metaphysical healing probe
Why "Copy & Paste" an Interview?
Why include a running commentary?
Who the hell do you think you are to criticize
General Motors and their FastLane Blog?
The interview with "blogger" Bob Lutz of General Motors, as conducted by The Red Couch and It Seems Me's Shel Israel, one of the brightest minds in the blogosphere, gives us an opportunity.
The opportunity afforded is that of closely examining the intent, strategy, and purpose of a "blog" that is highly touted and horn tooted by the mediocre "blog consultants".
The GM FastLane blog is symptomatic of what's wrong with General Motors, and why its bonds have been relegated to "junk" status, along with Ford Motor Company.
Who am I? I'm a blogologist with four primary blogs, two of which (Vaspers the Grate and Blog Core Values) display my expertise as a blog specialist.
I also preside over a company that designs blogs, administers user observation tests, conducts web usability analysis, and writes web site content for clients.
I actually love General Motors.
I once wrote direct marketing material for them at Grey Direct/Grey Advertising in New York City during the 1980s. I currently own a GM vehicle and all my life have owned mostly GM product.
I want to see GM succeed, which will mean scrapping the clunky worthless SUVs, among other gas guzzling, Arab oil insatiable vehicles.
Their flagship corporate "blog", which I demote to "pseudo blog" status, also needs to undergo a massive transformation.
Questions below are Shel Israel.
Answers are from Bob Lutz, General Motors.
[STREIGHT: commentary by me]
Shel Israel interview with Bob Lutz
(w/Steven Streight commentary added)
1. What made you decide to blog?
Some of the staff had launched a blog in Fall 2004 and had success with it. I was looking for a direct line of communication with the world and this seemed to be a bright idea. As I said in my blog, "In the age of the internet anyone can be a journalist." The feedback we've received from the public has been fabulous.
[STREIGHT: Wrong. To say "anyone can be a journalist" is like saying since everyone has access to sharp knives and tweezers, anyone can be a surgeon. And: if the "feedback...from the public...fabulous", then why don't you jump into that feedback, dive into the comment threads, and respond to individual comments posted by your public?]
2. Was there a process involved at GM before you started blogging, or did you just start doing it?
No cumbersome process, no conventions, no big meetings, we just started it up.
[STREIGHT: No guidelines? No discussions? No clear purpose? No real honest to God strategy? I wonder...]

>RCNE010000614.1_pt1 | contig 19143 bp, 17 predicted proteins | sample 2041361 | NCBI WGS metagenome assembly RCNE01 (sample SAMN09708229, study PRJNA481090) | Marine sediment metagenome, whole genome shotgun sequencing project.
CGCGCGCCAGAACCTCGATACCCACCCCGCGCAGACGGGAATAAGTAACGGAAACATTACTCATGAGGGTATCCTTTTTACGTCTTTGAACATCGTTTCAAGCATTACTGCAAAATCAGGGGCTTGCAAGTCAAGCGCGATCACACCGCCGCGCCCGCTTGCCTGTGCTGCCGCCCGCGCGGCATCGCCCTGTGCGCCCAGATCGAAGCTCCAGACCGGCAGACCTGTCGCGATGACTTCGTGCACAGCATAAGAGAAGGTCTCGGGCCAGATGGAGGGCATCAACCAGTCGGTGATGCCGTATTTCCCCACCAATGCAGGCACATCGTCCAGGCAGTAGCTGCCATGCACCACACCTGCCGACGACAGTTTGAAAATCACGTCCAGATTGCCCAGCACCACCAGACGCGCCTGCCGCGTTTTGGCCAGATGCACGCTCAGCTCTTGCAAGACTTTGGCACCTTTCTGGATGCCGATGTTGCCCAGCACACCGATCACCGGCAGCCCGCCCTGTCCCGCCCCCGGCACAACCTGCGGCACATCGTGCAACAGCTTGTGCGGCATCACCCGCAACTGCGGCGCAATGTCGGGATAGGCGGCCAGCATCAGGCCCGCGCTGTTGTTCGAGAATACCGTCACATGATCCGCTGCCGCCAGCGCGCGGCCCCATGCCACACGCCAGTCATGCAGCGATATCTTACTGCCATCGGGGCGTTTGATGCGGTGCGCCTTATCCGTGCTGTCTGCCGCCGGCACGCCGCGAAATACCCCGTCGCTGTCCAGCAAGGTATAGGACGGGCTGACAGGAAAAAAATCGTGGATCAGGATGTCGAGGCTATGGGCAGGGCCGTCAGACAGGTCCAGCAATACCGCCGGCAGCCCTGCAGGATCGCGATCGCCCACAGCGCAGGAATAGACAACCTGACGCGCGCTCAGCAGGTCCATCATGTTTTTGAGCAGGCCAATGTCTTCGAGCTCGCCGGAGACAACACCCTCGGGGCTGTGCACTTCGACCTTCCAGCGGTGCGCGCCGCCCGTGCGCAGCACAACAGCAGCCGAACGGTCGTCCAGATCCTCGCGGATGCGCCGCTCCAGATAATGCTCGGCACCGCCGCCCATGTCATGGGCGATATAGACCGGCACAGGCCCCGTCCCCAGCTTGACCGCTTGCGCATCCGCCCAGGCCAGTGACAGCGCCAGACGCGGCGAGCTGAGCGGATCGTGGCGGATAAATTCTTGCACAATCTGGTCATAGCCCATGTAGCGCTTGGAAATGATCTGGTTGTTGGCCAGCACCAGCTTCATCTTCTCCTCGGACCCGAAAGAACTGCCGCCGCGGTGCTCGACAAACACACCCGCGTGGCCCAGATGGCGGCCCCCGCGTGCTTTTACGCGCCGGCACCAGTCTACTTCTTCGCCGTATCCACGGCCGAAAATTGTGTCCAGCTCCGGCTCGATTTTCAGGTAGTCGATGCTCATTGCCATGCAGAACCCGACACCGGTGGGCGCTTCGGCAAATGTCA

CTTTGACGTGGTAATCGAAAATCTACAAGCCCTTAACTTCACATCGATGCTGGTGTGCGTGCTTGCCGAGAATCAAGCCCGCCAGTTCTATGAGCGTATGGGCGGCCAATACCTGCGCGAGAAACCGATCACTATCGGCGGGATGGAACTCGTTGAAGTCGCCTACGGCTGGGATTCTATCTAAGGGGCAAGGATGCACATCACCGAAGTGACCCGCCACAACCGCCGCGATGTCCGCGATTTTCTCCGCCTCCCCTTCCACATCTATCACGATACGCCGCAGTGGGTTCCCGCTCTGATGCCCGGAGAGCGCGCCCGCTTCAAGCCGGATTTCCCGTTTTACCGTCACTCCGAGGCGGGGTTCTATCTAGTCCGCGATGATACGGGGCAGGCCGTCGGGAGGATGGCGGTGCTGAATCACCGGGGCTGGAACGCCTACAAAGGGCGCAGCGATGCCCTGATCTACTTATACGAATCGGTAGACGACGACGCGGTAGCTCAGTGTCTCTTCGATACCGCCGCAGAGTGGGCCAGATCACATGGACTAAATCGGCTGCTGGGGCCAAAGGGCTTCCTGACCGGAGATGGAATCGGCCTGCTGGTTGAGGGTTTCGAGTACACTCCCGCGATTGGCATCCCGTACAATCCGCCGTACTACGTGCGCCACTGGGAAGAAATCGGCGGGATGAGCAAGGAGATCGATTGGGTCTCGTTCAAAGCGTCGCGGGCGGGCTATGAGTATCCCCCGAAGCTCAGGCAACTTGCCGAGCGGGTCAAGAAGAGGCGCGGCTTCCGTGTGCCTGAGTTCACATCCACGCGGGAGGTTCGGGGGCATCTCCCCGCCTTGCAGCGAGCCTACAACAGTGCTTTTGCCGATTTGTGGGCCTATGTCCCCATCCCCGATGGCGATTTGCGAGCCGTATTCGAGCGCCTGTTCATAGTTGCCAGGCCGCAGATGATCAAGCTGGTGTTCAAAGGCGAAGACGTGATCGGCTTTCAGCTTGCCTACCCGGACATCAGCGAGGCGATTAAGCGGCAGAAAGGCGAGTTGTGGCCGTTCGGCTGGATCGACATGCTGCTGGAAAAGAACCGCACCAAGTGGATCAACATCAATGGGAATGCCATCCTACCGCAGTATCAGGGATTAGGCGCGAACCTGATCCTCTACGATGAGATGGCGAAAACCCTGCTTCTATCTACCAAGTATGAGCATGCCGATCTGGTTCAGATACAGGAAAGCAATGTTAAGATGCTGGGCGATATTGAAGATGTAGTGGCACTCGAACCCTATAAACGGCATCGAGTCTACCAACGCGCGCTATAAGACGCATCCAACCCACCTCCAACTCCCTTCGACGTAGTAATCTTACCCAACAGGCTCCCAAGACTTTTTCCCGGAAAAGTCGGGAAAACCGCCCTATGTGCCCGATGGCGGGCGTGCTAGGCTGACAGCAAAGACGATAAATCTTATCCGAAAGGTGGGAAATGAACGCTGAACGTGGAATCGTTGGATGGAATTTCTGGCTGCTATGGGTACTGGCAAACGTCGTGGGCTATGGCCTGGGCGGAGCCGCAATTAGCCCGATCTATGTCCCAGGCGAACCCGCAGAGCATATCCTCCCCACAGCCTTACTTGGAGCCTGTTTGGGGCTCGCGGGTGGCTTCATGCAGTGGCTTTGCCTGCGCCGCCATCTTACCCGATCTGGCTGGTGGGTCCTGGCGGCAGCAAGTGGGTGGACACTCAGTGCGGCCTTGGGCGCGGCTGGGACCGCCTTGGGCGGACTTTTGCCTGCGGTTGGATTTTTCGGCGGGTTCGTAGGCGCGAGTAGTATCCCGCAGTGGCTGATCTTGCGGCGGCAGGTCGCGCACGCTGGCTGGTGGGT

3. What is your strategic goal in blogging?
Our only goal was to engage the public regarding our products and services. The blog has become an important unfiltered (emphasis on unfiltered) voice for the company, our customers and auto enthusiasts.
[STREIGHT: "to engage the public" = typical corporate fluff that seems to almost say something, but will be easy to retract or modify. "Unfiltered voice" is doubtful. If you don't read the comments, if your staff sends you a summarizing email about the user feedback, if you have any assistance at all in writing your blog, if there is any ghosting in any amount or manner...then your "voice" (actually "writing style and substance") is NOT "unfiltered". Plus, such a vague "strategy" can only be headed for a wreck.]
4. Many people hold a stodgy image of GM. How do you feel your blog can offset this?
Anyone who calls us averse to criticism or thin-skinned obviously has not read the blog. This method of open, honest, transparent communication is an excellent representation of the kind of culture GM's leaders advocate.
[STREIGHT: It's not "communication" if you don't jump into the actual comment threads, if you don't post (with permission) portions of reader email and comment on them, if your "blog" is mostly a broadcast message, with comments enabling readers to react. The blog is still "stodgy" due to its comment moderating, harsh comment censorship (including a couple of my own comments that complimented GM but trashed the MSM morbid stream media), and phony "blogroll".]
5. Outsiders perceive you as a new hope for more exciting automotive products. Your blog displays determination and passion. But how will it help GM to produce better product?
The blog cannot produce great products. Only our design and product development community can. But the blog can motivate, inspire and focus us. It shows how much passion people have for cars and trucks. It also serves as a reminder how many people are pulling for GM. It's terrific.
[STREIGHT: More corporate fluff. Do you really need an astute commentary to see through this n0n-semi0tic n0thingness?]
6. What has been the employee response to your blog?
The FastLane blog has always had an outward orientation. A fair number of employees are active on the site but we do not promote it internally. An executive or two is experimenting with internal blogs and find them useful for communicating with their global staffs.